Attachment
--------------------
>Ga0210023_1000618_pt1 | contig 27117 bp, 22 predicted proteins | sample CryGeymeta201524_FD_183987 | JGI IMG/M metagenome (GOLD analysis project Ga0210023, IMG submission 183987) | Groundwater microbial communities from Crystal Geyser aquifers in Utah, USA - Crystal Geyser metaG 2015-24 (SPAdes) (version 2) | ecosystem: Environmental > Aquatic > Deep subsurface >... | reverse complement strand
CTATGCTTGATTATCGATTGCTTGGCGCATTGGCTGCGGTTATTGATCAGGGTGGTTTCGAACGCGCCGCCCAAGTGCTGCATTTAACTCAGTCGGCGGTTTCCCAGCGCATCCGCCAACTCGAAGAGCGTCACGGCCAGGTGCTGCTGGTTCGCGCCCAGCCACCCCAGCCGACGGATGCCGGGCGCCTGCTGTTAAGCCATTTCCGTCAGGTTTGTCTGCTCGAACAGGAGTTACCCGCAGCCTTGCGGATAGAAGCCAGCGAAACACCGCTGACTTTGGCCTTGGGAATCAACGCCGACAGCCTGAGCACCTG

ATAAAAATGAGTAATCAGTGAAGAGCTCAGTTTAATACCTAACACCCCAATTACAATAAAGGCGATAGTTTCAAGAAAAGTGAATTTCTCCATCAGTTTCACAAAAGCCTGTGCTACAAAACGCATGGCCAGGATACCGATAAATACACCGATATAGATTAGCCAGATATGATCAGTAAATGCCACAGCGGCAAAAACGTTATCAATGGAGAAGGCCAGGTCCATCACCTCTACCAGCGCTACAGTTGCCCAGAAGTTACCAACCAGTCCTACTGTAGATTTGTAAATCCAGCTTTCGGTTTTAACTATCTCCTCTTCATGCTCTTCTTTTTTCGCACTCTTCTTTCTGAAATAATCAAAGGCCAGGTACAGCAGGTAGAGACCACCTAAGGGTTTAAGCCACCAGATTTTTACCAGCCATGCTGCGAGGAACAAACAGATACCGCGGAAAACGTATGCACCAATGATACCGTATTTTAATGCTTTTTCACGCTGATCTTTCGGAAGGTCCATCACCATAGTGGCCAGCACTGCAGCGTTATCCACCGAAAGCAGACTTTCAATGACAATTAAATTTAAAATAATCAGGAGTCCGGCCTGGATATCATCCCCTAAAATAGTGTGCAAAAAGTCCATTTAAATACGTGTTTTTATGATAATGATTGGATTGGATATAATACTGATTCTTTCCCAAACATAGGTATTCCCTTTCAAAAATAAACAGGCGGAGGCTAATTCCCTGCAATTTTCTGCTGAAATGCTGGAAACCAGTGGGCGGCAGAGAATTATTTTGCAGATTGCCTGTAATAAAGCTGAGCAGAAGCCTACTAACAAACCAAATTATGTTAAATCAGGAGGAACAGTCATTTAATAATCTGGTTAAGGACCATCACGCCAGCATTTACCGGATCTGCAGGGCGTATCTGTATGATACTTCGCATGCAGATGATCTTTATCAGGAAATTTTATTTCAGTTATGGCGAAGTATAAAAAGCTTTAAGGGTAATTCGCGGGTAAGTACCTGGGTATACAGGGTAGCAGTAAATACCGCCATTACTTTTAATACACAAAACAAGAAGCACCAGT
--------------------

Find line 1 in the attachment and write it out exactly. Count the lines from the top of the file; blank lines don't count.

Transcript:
>Ga0210023_1000618_pt1 | contig 27117 bp, 22 predicted proteins | sample CryGeymeta201524_FD_183987 | JGI IMG/M metagenome (GOLD analysis project Ga0210023, IMG submission 183987) | Groundwater microbial communities from Crystal Geyser aquifers in Utah, USA - Crystal Geyser metaG 2015-24 (SPAdes) (version 2) | ecosystem: Environmental > Aquatic > Deep subsurface >... | reverse complement strand